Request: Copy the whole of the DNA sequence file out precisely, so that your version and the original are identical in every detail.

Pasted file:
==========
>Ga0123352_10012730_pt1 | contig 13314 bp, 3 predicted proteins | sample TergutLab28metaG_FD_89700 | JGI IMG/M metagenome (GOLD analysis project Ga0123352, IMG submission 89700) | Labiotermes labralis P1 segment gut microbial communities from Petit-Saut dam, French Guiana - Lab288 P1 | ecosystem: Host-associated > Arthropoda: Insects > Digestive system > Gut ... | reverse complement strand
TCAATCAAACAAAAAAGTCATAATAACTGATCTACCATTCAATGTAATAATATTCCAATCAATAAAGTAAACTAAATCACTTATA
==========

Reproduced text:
>Ga0123352_10012730_pt1 | contig 13314 bp, 3 predicted proteins | sample TergutLab28metaG_FD_89700 | JGI IMG/M metagenome (GOLD analysis project Ga0123352, IMG submission 89700) | Labiotermes labralis P1 segment gut microbial communities from Petit-Saut dam, French Guiana - Lab288 P1 | ecosystem: Host-associated > Arthropoda: Insects > Digestive system > Gut ... | reverse complement strand
TCAATCAAACAAAAAAGTCATAATAACTGATCTACCATTCAATGTAATAATATTCCAATCAATAAAGTAAACTAAATCACTTATA